One of the things I hope to see in future is a generation of humanities and social science people who embrace science but are not in thrall of it.
Sadly, I haven't seen much that looks much like that, though.
Sunday, December 04, 2011
I was intrigued by the dueling opinion pieces by Paul Krugman and David Brooks in this past Friday's NYT (02.12.2011). Down the right edge Paul Krugman makes his Keynesian, technocratic case for government intervention, in the fat bottom piece David Brooks extols the Germans for defending "values," "effort," "self-control," "merit," and "enterprise" in resisting that same intervention.
While Krugman's knowing, arrogant tone have long since worn thin on me, he's still a) an actual economist and b) has so far been consistently right on how this crisis would play out, as opposed to, say, folks like Niall Ferguson, who have been just as consistently wrong.
Brooks is of course right when he says that there is a political cost to the "value blindness" inherent in the purely technocratic calls for crisis intervention right now. When irresponsible governments get "bailed out" it does call the legitimacy of the status quo into question (thus, the tea party movement).
Is it fair that I should have to do this? No. It's what you do to prevent a calamity.
And that gets to one of the funny little things about living in a complex society--questions like "Is this fair?" or, more generally, "Does this comport with how I conduct myself or my family life?"--are often the wrong sorts of questions to be asking. Why? Because the point of the system isn't to be fair. The system wasn't made to retell the story of Pilgrim's Progress or Horatio Alger. And this has always been the case with how the managers of that system have made their decisions.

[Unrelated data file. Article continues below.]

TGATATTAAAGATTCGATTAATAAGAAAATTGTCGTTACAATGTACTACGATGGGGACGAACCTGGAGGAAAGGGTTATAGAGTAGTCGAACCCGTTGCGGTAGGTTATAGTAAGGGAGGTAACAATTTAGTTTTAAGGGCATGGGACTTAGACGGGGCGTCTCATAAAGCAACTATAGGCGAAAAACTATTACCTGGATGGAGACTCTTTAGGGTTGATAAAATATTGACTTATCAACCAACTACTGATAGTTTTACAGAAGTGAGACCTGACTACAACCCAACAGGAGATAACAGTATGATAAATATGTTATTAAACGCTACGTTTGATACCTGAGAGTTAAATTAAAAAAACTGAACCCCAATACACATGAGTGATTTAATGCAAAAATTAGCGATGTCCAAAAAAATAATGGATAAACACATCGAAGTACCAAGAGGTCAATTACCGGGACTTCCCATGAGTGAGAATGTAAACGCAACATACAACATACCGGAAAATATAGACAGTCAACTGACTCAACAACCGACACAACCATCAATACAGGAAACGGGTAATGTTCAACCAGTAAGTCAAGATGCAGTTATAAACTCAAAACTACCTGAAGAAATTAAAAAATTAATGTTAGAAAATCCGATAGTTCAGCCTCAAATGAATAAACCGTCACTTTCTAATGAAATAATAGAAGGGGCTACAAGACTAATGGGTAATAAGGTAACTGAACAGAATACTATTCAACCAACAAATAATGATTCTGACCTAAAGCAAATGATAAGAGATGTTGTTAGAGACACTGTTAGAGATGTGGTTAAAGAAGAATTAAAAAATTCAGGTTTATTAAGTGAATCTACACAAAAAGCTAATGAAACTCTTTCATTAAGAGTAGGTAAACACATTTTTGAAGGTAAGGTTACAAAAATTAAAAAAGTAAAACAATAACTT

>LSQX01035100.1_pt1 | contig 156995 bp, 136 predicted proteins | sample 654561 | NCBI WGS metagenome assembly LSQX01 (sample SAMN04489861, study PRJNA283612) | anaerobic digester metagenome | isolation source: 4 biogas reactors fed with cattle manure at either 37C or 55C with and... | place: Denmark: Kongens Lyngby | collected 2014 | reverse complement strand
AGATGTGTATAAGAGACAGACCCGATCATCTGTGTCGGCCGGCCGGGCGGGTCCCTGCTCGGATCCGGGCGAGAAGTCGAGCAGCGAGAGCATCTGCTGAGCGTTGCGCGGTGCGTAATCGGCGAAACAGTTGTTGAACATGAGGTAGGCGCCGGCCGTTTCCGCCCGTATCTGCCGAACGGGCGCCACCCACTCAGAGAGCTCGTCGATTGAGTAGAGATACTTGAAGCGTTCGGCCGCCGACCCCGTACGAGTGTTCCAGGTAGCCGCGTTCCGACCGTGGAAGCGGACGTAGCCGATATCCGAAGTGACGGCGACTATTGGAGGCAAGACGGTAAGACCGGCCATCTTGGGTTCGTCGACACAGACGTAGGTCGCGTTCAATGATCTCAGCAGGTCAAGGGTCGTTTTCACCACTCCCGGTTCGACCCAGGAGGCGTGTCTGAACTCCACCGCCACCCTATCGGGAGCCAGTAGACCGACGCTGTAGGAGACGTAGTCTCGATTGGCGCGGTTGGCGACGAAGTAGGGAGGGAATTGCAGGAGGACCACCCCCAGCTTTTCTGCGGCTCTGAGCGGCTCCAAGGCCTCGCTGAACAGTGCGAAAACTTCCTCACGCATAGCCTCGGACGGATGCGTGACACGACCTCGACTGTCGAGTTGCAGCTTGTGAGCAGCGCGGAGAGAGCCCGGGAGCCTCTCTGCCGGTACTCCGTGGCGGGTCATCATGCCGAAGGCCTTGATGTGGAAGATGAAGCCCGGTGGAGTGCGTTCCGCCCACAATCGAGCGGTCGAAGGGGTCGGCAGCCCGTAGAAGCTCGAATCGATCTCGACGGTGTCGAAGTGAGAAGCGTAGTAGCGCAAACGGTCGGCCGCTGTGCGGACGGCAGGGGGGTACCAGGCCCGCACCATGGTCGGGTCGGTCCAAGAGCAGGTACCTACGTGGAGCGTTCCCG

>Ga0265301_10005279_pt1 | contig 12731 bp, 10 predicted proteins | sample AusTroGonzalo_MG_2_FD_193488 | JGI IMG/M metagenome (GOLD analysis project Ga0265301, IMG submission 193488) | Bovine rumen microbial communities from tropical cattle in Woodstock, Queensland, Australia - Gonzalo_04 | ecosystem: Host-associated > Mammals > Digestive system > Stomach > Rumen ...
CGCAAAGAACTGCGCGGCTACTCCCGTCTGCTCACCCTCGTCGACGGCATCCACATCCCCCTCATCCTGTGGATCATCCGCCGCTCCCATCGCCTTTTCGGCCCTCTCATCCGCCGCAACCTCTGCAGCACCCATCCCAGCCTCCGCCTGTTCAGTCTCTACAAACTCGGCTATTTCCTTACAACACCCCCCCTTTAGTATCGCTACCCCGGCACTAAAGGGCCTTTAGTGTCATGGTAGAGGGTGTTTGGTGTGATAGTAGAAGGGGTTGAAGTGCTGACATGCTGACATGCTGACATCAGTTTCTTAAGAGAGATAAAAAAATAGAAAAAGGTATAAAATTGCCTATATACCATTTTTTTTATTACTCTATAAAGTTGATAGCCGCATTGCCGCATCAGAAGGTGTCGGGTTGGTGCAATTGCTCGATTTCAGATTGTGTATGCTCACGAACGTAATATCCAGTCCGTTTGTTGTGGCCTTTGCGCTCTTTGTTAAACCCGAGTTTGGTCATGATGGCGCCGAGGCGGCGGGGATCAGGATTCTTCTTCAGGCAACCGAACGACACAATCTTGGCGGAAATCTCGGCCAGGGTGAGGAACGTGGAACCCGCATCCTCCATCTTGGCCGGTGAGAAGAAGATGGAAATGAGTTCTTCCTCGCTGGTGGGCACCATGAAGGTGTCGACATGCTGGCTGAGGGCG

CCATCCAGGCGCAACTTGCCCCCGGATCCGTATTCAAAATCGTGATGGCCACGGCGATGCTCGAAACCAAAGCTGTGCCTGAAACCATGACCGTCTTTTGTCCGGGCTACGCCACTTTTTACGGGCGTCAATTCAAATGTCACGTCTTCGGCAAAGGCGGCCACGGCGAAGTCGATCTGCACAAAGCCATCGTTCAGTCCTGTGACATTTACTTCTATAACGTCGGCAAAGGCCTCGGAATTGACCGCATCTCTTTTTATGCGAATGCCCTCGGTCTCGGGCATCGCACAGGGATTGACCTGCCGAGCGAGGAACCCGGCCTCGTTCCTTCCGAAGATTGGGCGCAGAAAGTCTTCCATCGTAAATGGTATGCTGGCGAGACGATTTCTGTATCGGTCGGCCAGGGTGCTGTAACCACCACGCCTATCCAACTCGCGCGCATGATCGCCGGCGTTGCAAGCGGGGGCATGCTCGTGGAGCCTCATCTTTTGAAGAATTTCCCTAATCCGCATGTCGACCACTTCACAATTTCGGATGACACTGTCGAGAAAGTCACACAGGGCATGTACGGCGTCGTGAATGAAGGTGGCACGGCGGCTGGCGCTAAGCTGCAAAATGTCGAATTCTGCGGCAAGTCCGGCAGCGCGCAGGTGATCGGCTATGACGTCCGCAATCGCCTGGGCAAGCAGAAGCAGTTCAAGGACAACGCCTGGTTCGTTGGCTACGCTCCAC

Capitalism over the last 100 years or so has gone through some interesting developments--it's interaction with the more inclusive democractic political system has become both fruitful (witness, the postwar economic boom in the West) and more fraught (witness, the post-1980 shift in reward structure, the Occupy Wall Street movement). For people like Brooks the story of our economic system--the deserving are rewarded and the undeserving punished--is more important than tending to the technical function of the system because of that now very strong interaction between democracy and capitalism.
But the fact is, that story is a lie and always has been a lie. Are there strategies that you can find out about that are likely to lead to success in our system? Yes, certainly, particularly when it is working well. Do those strategies necessarily have something to do with deservingness by some other yardstick (moral, utilitarian)? No.
A crisis is not a time to try to shore up tired old lies: it is a time when we ought to be being a bit more honest with ourselves. If "virtue rewarded and vice punished" is what you are looking for from your economic system, capitalism is not your baby--we can condition the competition and power plays of capitalism so that we reach this outcome more often, but we have to do it. It won't do it itself. It isn't designed to do so.
And there are absolutely no economic rewards for virtue in and of itself. If your virtue turns out to be economically non-viable, you don't get an economic reward. The moral/political realm and the economic realm are separate. They interact constantly, but we should really stop encouraging people--as Brooks is urging--to think they are the same thing.
This is really part of a collective growing-up we've got to do, akin to discovering that your parents were not the paragons of the virtues they so strongly urged on you. A crisis is a time for a bit more truth. Let's acknowledge that preventing the calamity and the virtue of the people rescued from it are two separate issues to be dealt with in their own proper occasions. So lets see if that driver's side door is open, shall we?